Reverend Anderson B Quay House
The Reverend Anderson B. Quay House (22 North Baltimore Street) was listed on the National Register of Historic Places in 1997. Portions of the content on this web page were adapted from a copy of the original nomination document.  Adaptation copyright © 2009, The Gombach Group.
The Rev, Anderson B. Quay House is an 1831 brick residence. The Greek Revival style appears to have influenced the building's design. Ornate exterior Italianate and Queen Anne features which were added to the L-shaped 2-1/2 story single dwelling around 1880. The architectural features include shallow pitched roof with eaves returns and brackets, paneled wooden frieze band with windows and decorative grilles, paneled lintels with corner block paterae, narrow side lights and multi-paned transom at the front door with prominent surround and paneled jambs, interior splayed architraves and paneling, Italianate bracketed window and door hoods and Queen Anne spindlework porch frieze. It is situated at the west end of an approximately quarter-acre rectangular parcel of land. There is a noncontributing c.1935 frame barn at the northeastern corner of the property. This property is one block north of Dillsburg's center square, in the vicinity of which some of the streetscape of the 19th century town businesses intermingle with residences, no front lawns, brick walks in the space between buildings and street, fences and trees have been preserved. The residence is in excellent condition with well preserved interior and exterior architectural features.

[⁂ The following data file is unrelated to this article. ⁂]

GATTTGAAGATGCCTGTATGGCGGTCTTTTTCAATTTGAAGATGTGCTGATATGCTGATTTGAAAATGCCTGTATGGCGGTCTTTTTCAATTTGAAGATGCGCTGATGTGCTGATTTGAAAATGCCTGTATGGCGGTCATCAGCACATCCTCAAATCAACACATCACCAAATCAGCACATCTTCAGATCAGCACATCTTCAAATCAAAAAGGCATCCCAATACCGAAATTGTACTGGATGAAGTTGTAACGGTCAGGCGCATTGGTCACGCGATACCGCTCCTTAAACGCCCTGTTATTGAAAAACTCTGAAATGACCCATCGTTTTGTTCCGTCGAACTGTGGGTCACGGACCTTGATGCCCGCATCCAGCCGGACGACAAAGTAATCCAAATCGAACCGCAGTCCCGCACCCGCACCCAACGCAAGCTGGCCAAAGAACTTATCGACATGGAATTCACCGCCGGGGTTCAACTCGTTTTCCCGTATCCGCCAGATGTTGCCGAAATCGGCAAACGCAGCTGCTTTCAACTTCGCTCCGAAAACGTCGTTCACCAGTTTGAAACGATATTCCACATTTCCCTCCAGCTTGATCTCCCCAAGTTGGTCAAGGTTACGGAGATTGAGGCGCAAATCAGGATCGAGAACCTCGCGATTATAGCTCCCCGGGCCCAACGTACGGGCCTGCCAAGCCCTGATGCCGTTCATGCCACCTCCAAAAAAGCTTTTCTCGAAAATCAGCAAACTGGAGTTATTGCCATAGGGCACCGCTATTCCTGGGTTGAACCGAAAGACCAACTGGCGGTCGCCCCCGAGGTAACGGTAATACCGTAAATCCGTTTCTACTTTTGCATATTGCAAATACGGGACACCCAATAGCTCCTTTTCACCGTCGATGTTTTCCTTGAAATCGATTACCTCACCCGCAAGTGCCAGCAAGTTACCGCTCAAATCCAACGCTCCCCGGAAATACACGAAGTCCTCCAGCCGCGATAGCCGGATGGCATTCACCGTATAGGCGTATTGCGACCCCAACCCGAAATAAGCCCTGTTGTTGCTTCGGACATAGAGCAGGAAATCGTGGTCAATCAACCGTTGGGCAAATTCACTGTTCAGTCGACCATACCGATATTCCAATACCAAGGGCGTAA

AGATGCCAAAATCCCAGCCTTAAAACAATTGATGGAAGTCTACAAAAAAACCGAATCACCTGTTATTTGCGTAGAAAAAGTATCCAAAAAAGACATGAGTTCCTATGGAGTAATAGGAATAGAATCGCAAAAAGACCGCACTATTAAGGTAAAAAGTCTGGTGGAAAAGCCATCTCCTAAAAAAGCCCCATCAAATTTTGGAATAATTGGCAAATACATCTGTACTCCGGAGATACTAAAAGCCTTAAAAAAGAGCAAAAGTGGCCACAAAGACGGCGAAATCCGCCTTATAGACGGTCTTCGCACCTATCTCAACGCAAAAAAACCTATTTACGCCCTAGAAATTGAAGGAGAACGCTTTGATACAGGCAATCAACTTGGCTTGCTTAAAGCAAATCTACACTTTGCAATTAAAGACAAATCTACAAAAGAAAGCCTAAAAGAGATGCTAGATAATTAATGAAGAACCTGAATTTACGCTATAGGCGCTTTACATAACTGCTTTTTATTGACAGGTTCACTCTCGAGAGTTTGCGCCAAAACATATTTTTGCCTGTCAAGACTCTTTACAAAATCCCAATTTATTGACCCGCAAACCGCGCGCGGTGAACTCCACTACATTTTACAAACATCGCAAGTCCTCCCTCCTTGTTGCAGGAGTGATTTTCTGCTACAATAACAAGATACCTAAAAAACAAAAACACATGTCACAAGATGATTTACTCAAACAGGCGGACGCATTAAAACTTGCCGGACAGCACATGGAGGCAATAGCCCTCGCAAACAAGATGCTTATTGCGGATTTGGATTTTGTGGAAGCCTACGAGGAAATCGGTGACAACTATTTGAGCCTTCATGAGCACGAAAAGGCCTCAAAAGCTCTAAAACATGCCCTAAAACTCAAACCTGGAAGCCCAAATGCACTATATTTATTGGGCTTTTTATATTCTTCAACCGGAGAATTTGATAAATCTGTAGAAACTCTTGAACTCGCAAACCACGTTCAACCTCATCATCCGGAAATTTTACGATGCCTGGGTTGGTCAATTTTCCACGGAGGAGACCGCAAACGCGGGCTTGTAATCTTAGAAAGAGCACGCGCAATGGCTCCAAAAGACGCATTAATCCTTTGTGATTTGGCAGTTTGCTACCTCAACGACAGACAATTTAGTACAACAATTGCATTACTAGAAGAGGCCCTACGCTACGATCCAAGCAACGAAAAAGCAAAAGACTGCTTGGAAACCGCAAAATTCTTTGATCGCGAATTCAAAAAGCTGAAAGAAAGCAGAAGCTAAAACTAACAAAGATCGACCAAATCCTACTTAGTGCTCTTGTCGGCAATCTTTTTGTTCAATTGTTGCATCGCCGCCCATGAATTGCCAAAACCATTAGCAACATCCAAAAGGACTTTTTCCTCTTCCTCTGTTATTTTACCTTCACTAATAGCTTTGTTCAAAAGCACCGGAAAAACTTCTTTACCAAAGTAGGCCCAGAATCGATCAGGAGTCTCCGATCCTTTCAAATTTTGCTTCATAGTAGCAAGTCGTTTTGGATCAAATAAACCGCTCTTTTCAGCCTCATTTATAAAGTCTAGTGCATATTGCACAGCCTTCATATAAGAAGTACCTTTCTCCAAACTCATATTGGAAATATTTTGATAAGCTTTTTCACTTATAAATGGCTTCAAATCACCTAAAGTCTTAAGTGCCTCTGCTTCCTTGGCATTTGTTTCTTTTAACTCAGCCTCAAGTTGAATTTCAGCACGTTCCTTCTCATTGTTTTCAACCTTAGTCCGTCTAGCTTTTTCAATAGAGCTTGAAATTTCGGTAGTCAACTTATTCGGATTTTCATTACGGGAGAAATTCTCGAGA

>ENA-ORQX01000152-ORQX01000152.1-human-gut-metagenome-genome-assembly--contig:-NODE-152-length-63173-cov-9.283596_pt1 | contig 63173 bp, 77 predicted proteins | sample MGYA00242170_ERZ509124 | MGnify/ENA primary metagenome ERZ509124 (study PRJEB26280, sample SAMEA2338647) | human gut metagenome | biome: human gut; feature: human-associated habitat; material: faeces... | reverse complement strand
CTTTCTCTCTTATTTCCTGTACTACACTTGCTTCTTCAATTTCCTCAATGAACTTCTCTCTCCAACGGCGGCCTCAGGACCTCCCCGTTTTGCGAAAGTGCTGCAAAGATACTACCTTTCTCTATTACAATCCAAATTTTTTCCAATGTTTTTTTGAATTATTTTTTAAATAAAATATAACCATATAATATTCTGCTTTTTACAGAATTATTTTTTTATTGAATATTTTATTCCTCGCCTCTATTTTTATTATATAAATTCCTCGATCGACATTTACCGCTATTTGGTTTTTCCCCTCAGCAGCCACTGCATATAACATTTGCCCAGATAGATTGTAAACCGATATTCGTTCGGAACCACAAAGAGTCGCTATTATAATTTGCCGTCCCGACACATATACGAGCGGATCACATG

The rectangular house sits on a lot bounded by North Baltimore Street (the principal north-south route in Dillsburg) to the west, alleys to the south and east, and Quay Park (site of the original Rev. Anderson B. Quay house) to the north. It is three bays wide and two bays deep. The brick walls are laid on a foundation of coursed brownstone ashlar in a stretcher bond pattern on the facade and common bond on the other three elevations. The shallowly pitched asphalt (the original slate had to be replaced) gable roof has wide eaves and a single corbeled brick interior end chimney on the south gable (the symmetrical but nonfunctional chimney on the north gable had been removed earlier). All four elevations of the house feature prominent molded wood cornices adorned with decorative brackets and eaves returns.